Last Autumn, I bought a kit for a "Bill Kits Big Fun", it was supposed to be a "Winter Project", and was one of a group of eleven (I think) that would be flown as a Club Model in the PMFC Dorset 2023 season. I looked at the bits in the kit and was pleased that it was all good old fashioned stuff, no brown laser cuts anywhere, and thank goodness, no bonfire smell from the opened kit packet. There didn't seem to be too many parts and there was a good deal of 3" and 4" sheet included, I made the mistake of thinking that the model wouldn't take too long to build, so I decided to put it away until the New Year. January 2023 passed all too quickly, and I was a month late in my intented start to the build. I managed to get all the parts built, and I did put it up for judging with nine other examples of the model. That was on March 9th.
For some reason, more often than not, I seem to manage to introduce a problem for myself. This time it was the power train. I'd chosen a motor/ESC combination that was in my box of useful things, the model spec. said that the finished weight was 2lb.12oz. The motor I had was suitable for a model weighing 1.5Kg. marginal perhaps, but it should fly. Unfortunately I had completely forgotten that the airframe is only a proportion of the finished weight. The actual weight is in the region of 2.5Kg. I called on the excellent services of George at 4Max, who had a suitable motor/ESC for the model. Unfortunately I had well and truly built in the first motor, it wasn't just a case of removing four screws and doing a swap, the nose had to be sawn off to gain access, and the motor mount shortened to suit the new longer motor. During the nose mods. I altered the nose profile from a nearly square section to eight sided and quite sharply tapered.
When I started the build, I thought it might be a good idea to alter the profile of the model a bit, previous experiences from flying as one of a group showed that different colour schemes don't really help once you've let your concentration slip and you're searching the group for your own model. The wing has raked tips, to go with the tapered nose, the tail assembly is slightly larger than the original design, but is buit up rather than mainly sheet construction, and the profiles are based on my memories of my old Flair Magnattila. The fuselage is about 1/2" deeper and 2" longer than the original. The ailerons are built up rather than the sheeted items shown on the plan.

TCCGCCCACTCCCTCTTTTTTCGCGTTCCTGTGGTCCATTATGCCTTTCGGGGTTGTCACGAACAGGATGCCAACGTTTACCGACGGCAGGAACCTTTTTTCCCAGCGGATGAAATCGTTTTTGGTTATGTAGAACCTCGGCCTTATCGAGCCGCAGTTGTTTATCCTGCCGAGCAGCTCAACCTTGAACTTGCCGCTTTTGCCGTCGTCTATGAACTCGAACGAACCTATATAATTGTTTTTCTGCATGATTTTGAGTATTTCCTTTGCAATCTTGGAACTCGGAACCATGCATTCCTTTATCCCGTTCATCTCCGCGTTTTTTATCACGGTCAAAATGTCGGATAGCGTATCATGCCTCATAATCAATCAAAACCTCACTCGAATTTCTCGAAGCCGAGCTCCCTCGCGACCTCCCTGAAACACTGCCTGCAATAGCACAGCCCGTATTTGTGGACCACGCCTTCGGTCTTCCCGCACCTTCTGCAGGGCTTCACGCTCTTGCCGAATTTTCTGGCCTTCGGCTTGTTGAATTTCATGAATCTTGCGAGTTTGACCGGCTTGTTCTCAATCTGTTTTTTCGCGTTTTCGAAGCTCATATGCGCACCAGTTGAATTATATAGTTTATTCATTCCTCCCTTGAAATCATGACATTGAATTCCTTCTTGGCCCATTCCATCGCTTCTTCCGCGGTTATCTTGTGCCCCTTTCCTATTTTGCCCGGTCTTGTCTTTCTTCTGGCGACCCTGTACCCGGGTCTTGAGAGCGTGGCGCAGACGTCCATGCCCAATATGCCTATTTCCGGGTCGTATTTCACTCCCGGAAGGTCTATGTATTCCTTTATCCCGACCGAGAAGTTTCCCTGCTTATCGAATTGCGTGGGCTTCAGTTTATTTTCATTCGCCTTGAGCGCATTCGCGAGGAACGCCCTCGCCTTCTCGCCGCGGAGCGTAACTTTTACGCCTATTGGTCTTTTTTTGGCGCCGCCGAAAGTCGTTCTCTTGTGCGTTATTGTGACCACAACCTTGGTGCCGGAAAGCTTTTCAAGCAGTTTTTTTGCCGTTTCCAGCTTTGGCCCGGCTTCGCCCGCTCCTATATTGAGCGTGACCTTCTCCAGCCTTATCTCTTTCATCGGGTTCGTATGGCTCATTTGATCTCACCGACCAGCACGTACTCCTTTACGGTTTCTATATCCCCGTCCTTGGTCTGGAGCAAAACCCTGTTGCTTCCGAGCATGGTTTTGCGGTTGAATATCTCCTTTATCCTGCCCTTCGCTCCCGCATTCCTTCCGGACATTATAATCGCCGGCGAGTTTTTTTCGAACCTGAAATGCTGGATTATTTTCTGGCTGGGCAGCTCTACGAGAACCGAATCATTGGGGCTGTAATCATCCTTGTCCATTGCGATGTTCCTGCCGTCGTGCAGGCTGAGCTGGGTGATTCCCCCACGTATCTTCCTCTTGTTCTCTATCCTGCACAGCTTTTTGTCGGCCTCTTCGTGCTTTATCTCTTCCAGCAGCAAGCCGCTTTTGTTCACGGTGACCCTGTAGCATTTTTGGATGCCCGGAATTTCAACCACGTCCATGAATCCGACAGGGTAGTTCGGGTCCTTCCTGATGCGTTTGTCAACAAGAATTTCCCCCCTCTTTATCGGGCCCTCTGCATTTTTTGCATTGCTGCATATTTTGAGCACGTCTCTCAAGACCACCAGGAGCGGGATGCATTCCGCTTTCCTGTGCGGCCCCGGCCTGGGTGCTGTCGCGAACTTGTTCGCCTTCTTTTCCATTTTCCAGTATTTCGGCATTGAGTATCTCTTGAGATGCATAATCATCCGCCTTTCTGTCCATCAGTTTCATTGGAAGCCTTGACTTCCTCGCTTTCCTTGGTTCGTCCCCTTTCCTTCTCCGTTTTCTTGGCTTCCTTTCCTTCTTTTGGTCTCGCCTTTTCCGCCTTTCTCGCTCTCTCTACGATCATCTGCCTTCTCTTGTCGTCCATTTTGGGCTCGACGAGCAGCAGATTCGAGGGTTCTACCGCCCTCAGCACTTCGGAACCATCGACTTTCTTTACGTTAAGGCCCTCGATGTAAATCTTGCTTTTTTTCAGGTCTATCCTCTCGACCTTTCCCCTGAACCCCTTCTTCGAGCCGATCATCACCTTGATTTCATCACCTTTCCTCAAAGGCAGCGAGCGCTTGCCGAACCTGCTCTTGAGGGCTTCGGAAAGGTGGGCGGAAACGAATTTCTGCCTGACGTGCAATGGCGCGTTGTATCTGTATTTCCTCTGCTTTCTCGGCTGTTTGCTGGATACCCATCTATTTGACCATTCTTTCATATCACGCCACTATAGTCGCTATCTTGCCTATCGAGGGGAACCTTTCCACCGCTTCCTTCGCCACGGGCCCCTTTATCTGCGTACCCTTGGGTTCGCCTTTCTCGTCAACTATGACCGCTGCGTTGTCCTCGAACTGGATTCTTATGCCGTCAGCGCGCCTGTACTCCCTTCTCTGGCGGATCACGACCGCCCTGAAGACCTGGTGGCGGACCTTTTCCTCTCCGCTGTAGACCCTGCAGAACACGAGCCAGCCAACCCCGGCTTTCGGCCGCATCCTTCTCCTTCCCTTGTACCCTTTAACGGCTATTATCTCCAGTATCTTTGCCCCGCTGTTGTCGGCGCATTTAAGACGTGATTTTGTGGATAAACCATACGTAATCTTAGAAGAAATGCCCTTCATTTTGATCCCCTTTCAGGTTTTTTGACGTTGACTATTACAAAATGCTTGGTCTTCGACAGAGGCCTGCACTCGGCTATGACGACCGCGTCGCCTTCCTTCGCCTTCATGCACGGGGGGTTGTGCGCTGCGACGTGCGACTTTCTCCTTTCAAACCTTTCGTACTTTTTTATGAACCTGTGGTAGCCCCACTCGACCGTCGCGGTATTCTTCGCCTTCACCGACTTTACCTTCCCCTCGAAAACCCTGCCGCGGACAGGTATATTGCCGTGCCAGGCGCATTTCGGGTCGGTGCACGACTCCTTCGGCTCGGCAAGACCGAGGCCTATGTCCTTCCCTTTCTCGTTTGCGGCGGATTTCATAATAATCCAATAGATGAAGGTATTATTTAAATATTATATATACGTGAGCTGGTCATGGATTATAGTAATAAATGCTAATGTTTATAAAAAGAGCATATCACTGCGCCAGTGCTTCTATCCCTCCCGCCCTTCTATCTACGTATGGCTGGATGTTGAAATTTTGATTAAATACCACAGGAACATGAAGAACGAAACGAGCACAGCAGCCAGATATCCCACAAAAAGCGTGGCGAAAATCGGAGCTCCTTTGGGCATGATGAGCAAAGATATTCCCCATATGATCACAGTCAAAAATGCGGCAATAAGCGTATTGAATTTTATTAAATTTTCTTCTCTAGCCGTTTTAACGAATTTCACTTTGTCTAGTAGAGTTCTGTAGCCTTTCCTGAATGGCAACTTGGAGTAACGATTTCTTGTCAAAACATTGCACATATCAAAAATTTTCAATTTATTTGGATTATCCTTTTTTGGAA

I had intended to cover the model in Diatex, but I left it in its postage tube in the shed. It was very hot for a while last Summer, the Diatex turned from a roll of off white fabric to a cream coloured rod of plastic that's about half an inch in diameter and is almost impossible to unroll.
The following user(s) said Thank You: 4Pedalsfly, kevinross, Phil Ford, ruggerbloke
The finished Big Fun rolled out yesterday. I had one final snag which left me baffled for almost a morning. When the fuselage was finished, I set up the rudder and elevator servos as well as the ESC. It was gratifying to have the motor running the right way first time. With the wings assembled, I set up the aileron servos, then tried to run the motor before finally fitting the prop. No response to throttle at all. Went through the set up procedure for the ESC again, still no response. Finally remembered that I'd used the "Gear" switch on the Spektrum DX 8 to act a second safety switch to be used when the model was armed and ready for flight, makes handling the model a bit safer. Flipping the Gear switch brought the motor to life, finally I was able to fit the prop. If I'd made notes, and remembered to read them, I'd have saved myself a lot of time .
The wheels are 3D printed and the design is based on the wheels produced by Williams Bros/Flair. They are around 3" diameter. I've used these to be able to fly the model from grass, the wheels supplied with the kit were OK, but were too small to handle the sort of spongy mix of moss and grass that is at Cashmoor.